This recipe was born out of my intense ramen cravings recently, and created from what I had on hand in my kitchen. More often than not, I cook sans recipe, making things up as I go. This time, I decided I needed to write the process down or I wouldn't be able to pull it off again!
The broth is a tad spicy, a bit creamy from the miso, and soul-satisfying. And, it's easy enough to make on your very own stovetop. There are few meals out there as warming and comforting as a big bowl of hot flavorful broth, and noodles.
My fiancee (aka my at-home food critic) slurped it down and didn't leave even a drop behind. He declared it the best ramen I've ever made.
Notes on the broth: I adjusted the miso and water until it was as salty as I like it. If you go overboard and add too much, it's a simple fix: just add more water. I also found that the "kick" or spice level varies with the jalapeño. If you don't like it that spicy, I'm certain it would be fine without. I also see no reason that you couldn't add another protein of your choice if you're feeling meaty. —stephanieRD
yellow miso paste
black bean chili sauce
block of firm tofu, cut into cubes or triangles or whatever shape you fancy
large handfuls of shredded cabbage (you will want about 3 cups)
dried shitake mushrooms (already sliced), soaked in hot water
soy sauce (I used low sodium)
dashes of sesame oil
of dried ramen noodles (I used the Himen Brand, from my local Japanese market)
sheet of nori, cut into strips
green onions sliced, for garnish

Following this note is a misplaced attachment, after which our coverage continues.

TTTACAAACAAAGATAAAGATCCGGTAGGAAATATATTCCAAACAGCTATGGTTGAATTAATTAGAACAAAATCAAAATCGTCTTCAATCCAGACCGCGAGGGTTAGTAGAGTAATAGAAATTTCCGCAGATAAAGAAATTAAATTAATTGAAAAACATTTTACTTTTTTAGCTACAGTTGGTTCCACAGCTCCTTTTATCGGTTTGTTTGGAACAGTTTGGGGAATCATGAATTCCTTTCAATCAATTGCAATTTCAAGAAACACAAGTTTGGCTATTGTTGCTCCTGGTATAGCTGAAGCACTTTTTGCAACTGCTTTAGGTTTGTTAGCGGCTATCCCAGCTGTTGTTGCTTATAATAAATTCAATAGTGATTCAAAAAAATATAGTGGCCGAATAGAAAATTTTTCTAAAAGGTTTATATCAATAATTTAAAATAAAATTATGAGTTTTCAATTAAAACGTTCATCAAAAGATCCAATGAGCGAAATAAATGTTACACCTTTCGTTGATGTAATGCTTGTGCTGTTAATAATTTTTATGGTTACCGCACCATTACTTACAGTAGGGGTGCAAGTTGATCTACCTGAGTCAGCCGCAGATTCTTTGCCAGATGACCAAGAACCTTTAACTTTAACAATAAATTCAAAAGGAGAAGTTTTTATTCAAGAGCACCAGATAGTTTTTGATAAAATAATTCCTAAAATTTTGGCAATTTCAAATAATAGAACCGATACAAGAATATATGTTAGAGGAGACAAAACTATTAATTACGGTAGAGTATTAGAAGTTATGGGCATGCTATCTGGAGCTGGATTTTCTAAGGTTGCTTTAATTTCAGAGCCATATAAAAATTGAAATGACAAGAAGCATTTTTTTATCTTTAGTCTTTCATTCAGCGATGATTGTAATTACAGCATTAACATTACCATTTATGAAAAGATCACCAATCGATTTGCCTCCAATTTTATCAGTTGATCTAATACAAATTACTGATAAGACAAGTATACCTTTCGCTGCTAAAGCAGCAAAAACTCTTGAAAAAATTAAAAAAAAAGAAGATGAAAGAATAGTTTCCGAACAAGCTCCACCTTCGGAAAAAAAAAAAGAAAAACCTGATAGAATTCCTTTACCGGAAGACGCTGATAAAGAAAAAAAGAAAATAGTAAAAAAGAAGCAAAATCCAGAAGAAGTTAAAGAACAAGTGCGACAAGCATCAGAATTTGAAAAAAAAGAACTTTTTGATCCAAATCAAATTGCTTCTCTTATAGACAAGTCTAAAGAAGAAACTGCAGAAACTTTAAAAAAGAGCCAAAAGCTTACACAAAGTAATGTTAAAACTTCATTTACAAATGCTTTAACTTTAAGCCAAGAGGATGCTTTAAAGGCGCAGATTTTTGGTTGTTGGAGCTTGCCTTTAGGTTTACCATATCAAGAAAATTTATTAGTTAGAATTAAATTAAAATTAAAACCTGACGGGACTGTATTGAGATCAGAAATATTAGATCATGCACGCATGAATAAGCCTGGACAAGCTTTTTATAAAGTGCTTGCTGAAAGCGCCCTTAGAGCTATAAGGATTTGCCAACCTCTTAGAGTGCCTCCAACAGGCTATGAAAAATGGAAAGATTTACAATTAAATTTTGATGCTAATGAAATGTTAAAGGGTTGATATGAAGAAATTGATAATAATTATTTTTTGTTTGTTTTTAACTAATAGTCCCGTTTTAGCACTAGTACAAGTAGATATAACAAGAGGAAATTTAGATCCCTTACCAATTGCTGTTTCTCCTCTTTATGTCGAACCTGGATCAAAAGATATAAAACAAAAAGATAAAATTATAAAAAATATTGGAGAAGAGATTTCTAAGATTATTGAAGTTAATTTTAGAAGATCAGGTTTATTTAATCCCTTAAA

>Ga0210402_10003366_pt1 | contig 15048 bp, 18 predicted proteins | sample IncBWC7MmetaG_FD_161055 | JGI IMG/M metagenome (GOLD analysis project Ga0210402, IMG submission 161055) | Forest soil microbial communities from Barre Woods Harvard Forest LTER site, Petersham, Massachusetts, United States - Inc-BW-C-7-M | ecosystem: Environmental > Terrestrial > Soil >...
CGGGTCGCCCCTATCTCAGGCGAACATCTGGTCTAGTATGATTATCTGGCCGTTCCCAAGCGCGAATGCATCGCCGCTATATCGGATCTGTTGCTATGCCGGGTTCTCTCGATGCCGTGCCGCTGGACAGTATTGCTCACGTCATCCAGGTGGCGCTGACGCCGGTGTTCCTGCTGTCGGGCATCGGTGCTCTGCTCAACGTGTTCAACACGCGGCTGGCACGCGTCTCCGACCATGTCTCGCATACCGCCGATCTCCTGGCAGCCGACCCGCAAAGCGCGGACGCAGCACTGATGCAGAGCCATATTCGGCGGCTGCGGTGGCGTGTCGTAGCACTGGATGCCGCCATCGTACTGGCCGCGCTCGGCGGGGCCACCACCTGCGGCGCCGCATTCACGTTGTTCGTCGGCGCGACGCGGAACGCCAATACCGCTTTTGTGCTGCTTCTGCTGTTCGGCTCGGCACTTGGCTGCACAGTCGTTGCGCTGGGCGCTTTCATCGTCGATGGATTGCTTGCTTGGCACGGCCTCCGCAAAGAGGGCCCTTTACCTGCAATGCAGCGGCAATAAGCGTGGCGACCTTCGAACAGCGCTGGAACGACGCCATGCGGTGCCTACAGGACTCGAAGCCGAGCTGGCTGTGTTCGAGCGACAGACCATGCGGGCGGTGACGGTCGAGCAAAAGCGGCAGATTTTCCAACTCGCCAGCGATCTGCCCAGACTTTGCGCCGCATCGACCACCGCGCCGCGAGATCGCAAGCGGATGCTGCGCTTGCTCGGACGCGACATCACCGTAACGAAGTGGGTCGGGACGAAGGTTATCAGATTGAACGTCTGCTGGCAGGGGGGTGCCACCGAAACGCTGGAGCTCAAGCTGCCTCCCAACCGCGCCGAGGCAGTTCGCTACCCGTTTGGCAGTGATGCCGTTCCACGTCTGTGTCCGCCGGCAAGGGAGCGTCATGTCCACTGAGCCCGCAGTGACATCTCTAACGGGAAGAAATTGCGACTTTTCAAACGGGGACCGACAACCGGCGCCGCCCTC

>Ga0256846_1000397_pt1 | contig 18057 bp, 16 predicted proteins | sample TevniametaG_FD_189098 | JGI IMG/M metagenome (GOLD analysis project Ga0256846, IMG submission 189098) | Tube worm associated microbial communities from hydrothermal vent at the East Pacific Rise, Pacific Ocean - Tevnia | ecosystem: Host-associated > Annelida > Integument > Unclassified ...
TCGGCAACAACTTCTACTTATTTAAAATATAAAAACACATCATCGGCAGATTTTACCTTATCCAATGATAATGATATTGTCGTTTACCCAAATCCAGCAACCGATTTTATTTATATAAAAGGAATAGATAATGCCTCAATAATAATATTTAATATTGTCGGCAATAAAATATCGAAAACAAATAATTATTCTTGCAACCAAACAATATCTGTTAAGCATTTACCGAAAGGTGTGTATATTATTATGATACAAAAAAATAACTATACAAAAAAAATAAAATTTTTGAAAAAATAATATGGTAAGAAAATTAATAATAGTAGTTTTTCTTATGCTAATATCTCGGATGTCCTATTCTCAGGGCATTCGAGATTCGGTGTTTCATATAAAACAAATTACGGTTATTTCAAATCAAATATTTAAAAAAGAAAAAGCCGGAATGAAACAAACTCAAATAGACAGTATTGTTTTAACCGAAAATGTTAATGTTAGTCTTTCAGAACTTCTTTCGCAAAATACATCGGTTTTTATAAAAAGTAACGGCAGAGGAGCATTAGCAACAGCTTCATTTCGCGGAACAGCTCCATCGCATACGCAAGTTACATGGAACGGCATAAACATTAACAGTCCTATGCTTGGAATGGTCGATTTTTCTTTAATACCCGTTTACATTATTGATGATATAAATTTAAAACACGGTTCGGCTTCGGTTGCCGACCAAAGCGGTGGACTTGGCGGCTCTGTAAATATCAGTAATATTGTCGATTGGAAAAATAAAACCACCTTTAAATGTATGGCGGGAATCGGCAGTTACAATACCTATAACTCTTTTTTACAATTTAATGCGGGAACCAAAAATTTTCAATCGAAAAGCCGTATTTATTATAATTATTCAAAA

In This Recipe
Prepare your broth: Add water, miso paste, dashi granules, jalapeño slices and black bean chili sauce to a pot and bring to a boil. Once it's boiled, turn it down and let it simmer away, letting the flavors get to know each other a little better.
Cook the noodles: Bring a big pot of water to a boil and cook your noodles until they're a little past al dente (about 4 minutes). Drain, and rinse with cold water. Set aside.
Brown the tofu: blot the tofu dry as much as you can with a paper towel. I find that browning tofu works best in a cast iron skillet. With just a bit of canola oil in the pan, put all your tofu pieces in and let them brown on each side for about 3 minutes or so. Get each side nice, golden, and crispy. Set these aside once they're done; you will need them when assembling the ramen bowl later.
Prepare the vegetables: With a bit of canola oil in the cast iron pan, add the shredded cabbage and the shiitake mushrooms and let them cook down a bit. Once they're starting to wilt (about 4 minutes), add the soy sauce and let it cook down until the veggies develop a brownish hue. They will cook for about 9 minutes total. Once they're softened up, add some sesame oil and toss it together. I like them pretty soft and wilted in my ramen. More sesame oil doesn't hurt either!
Assemble your bowls: Put noodles into each of your bowls. Add tofu, veggies, green onions (if using), and nori strips.
Poach your eggs: Boil another (yes, another) pot of water and add a splash of vinegar. When the water is "rumbling" gently lower your egg and using a slotted spoon, swirl the water around it to keep everything together. It is done when it looks formed and firm. Remove with slotted spoon and add to your ramen bowl. Repeat with the other egg. The yolk adds a delicious silkiness to the broth.
Grab a ladle and add the hot broth to each of your ramen bowls.